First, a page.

FREE WORLDWIDE SHIPPING
100% MONEYBACK GUARANTEE
LAYBY & PAY LATER PAYMENT OPTIONS

Scroll & click the images below to view this artwork in different rooms & settings.

How it works
  • On a tablet or mobile, click the “view in your room” button, point your camera at the wall you wish to see the artwork on. It will appear to scale on the wall, when viewed through your device.
  • On a desktop/laptop, click the same button & scan the QR code using a mobile device to view the artwork on your wall instantly.
  • Use 1 finger to move artwork to desired spot. If it disappears, close, go back & click “view in your room” button again. To resize art, pinch to zoom with 2 fingers.

Requires compatible Apple iOS 13 or Android with ARCore 1.9+


Eddie Blitner / Creatures of the Dreamtime (A15390)

SKU: A15390

103cm x 96cm Acrylic on Canvas

View more from artist

Preview in 3D

Preview in AR

Scan QR code for AR preview on your device
Requires compatible Apple iOS 13 or Android with ARCore 1.9+

$1,850.00

103cm x 96cm Acrylic on Canvas

In stock

How Lay-by Works

What is Layby?

Layby lets you secure and pay off artworks in instalments.

Once fully paid your artwork is delivered.

No interest charges, flexible instalments.

Layby is not credit.

Full Details & Terms

Artist Profile

Edward (Eddie) Blitner was born in Katherine, Northern Territory, in 1961. His bush name is Taiita. In the early years he lived at Ngukurr Community on the Roper River in the Northern Territory. Later he attended school at Concordia College in Adelaide until the age of sixteen. When he returned to the north as a young man he worked as a stockman and general hand on Victoria River Downs. He was at the Gurrinji walkout when he was a youth, and mixed with all of the language groups who populate the northern country from Roper River to Kununurra.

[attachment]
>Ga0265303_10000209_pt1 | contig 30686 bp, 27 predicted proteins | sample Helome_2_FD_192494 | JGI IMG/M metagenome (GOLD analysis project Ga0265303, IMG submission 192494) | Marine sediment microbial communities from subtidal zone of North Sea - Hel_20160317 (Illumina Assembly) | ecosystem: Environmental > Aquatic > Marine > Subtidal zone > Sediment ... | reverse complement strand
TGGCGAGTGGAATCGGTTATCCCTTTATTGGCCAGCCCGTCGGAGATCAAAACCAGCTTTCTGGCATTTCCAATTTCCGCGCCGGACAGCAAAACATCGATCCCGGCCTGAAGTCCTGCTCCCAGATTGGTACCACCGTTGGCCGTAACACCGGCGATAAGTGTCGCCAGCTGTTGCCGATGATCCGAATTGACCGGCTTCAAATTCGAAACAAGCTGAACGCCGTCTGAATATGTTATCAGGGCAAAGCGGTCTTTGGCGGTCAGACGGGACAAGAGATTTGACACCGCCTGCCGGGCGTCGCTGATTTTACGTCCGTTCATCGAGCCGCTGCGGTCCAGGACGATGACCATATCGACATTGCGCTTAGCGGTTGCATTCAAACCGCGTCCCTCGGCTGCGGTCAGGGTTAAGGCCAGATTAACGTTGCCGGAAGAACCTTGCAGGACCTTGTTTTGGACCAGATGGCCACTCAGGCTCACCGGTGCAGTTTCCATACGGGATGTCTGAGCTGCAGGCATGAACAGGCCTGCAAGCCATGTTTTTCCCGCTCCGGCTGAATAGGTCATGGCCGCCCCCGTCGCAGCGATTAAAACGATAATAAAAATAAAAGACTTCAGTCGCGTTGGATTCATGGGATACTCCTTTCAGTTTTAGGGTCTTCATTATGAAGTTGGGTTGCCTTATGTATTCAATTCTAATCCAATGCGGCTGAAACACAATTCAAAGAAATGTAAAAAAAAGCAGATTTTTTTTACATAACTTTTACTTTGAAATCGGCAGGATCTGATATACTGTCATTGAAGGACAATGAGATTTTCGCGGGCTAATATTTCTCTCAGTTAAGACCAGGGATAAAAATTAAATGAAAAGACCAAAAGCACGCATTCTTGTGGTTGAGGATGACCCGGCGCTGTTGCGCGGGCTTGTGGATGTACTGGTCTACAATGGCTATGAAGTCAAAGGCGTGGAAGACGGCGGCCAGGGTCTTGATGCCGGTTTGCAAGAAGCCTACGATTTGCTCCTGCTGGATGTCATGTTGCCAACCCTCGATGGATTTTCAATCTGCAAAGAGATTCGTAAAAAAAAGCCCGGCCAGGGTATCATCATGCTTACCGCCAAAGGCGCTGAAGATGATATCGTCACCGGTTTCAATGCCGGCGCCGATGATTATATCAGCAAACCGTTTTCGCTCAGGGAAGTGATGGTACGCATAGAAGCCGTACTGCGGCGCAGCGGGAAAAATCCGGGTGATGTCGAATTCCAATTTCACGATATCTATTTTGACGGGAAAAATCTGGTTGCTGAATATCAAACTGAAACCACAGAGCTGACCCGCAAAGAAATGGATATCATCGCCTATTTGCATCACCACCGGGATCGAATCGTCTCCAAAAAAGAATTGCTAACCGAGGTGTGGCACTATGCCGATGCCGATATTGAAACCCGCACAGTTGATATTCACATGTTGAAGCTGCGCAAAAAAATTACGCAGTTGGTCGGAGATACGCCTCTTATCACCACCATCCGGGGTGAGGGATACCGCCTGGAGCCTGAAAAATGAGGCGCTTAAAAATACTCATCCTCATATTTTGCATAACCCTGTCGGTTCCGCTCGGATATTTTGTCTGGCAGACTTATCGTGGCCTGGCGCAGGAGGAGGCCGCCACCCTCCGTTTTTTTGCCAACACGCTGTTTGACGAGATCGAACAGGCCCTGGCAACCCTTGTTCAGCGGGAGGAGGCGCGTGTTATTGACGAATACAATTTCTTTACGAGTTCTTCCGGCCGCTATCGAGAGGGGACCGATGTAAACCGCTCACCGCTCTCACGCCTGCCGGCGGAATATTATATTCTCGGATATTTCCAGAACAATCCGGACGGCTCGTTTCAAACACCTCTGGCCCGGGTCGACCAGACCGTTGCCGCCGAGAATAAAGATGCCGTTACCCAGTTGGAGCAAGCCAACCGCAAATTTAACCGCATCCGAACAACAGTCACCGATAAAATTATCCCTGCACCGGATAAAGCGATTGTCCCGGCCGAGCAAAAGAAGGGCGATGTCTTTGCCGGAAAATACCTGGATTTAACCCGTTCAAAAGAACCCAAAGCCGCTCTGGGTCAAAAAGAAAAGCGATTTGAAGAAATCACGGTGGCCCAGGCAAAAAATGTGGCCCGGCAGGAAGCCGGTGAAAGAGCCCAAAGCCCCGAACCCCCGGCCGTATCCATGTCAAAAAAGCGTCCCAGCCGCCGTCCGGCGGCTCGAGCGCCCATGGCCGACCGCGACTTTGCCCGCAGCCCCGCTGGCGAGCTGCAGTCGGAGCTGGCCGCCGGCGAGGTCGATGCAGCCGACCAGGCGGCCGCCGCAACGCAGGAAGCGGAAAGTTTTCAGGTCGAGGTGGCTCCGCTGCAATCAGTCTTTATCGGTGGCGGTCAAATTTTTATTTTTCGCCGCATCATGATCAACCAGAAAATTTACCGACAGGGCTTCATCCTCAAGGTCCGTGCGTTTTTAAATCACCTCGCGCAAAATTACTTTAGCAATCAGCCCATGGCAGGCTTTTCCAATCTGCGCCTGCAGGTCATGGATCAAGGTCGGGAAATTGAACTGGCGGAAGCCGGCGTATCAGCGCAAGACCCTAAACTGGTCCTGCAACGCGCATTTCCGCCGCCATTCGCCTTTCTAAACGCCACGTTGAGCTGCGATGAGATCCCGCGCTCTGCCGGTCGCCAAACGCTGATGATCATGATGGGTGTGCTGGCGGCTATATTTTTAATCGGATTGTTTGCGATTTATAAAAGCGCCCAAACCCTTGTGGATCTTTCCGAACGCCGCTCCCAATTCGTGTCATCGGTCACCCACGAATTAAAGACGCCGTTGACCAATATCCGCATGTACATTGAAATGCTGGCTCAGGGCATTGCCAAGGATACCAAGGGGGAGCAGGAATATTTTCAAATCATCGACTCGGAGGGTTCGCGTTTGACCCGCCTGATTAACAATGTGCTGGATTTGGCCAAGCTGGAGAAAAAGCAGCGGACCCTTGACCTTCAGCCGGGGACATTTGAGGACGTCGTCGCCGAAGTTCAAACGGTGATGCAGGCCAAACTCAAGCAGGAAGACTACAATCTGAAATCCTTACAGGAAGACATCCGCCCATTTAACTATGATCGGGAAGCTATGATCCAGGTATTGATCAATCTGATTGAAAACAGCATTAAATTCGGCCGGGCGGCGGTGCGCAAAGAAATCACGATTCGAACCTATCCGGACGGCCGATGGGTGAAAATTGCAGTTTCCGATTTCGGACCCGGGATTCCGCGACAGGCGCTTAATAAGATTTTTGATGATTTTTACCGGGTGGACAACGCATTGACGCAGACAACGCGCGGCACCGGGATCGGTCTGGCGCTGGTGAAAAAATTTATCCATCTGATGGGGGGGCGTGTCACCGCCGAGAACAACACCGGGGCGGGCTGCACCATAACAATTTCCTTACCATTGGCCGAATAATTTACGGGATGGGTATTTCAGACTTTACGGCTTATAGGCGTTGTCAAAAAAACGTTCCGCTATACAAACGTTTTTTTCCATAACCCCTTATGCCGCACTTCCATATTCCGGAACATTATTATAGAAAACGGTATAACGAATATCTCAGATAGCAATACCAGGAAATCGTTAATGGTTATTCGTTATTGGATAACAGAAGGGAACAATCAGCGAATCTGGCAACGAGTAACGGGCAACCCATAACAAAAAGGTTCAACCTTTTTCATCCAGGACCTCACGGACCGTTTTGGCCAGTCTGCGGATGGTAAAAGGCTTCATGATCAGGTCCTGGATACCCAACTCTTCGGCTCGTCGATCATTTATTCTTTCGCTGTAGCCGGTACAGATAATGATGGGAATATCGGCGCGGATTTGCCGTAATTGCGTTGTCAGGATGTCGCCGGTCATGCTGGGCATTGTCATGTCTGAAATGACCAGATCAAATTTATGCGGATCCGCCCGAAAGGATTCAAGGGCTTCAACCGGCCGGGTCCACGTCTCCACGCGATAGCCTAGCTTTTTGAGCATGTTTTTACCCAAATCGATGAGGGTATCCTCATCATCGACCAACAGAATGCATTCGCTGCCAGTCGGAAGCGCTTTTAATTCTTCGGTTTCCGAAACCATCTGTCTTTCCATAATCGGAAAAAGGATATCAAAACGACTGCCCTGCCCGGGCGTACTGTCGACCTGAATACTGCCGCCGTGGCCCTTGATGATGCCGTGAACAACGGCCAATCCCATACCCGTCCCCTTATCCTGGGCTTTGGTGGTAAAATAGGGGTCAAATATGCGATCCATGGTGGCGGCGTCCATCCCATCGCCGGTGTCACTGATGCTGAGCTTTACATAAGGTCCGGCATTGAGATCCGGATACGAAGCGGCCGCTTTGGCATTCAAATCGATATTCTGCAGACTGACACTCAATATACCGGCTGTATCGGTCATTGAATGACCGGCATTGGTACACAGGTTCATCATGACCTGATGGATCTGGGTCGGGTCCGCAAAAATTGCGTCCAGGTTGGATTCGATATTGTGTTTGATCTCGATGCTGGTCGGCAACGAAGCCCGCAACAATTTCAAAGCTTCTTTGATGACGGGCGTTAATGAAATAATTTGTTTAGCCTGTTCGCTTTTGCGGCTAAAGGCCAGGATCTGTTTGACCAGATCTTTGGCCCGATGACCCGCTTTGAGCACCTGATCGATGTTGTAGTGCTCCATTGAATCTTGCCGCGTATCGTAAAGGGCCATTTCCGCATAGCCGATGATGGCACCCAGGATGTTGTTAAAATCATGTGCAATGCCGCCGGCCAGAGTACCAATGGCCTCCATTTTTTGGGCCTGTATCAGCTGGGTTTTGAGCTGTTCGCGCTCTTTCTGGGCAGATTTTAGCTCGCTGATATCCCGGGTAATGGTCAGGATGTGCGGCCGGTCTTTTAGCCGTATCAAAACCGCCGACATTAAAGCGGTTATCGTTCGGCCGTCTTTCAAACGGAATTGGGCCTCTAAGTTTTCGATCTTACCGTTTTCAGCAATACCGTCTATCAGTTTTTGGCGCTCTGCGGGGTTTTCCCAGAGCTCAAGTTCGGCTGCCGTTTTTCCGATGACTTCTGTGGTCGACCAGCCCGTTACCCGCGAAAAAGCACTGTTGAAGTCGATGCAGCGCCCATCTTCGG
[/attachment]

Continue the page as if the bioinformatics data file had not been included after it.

Eddie commenced painting when he was seven – from a very early age, he used to watch his grandfathers, Fred, Gerry and Donald, and the other Elders who taught him to blend ochre, apply the paint, carve, and passed on to him the stories of the work they were doing. Other members of his clan (Barbil) taught him how to make flint spear heads, traditional hunting boomerangs and most importantly how to hunt, fish, find bush tucker and make bush medicine to survive.

Now a high profile contemporary artist, Eddie frequently works with children and young men, teaching them all his skills. He travels widely and is always willing to impart his knowledge. He has devoted many hours helping underprivileged children to learn what his Elders taught him.

Eddie is from Naiyalrindji country on the Roper River, 270 km south-east of Katherine in the Northern Territory.  It is now called the Yugul Mangl Community. Many good painters have emerged from that community and are represented in most major Australian and overseas galleries. His family are renowned artists and carvers. He is a great didgeridoo maker and his fine large bird carvings (some standing two meters high) are breathtaking.

Eddie paints the mimi rock spirit figures of his country, always with an accompanying story/theme and very often incorporating totems, bush tucker, animals in X-Ray style, men’s hunting/fishing and corroboree themes.  He is meticulous in method and fastidious in style.

AWARDS
• Australian Aids Magazine “Blue Bell”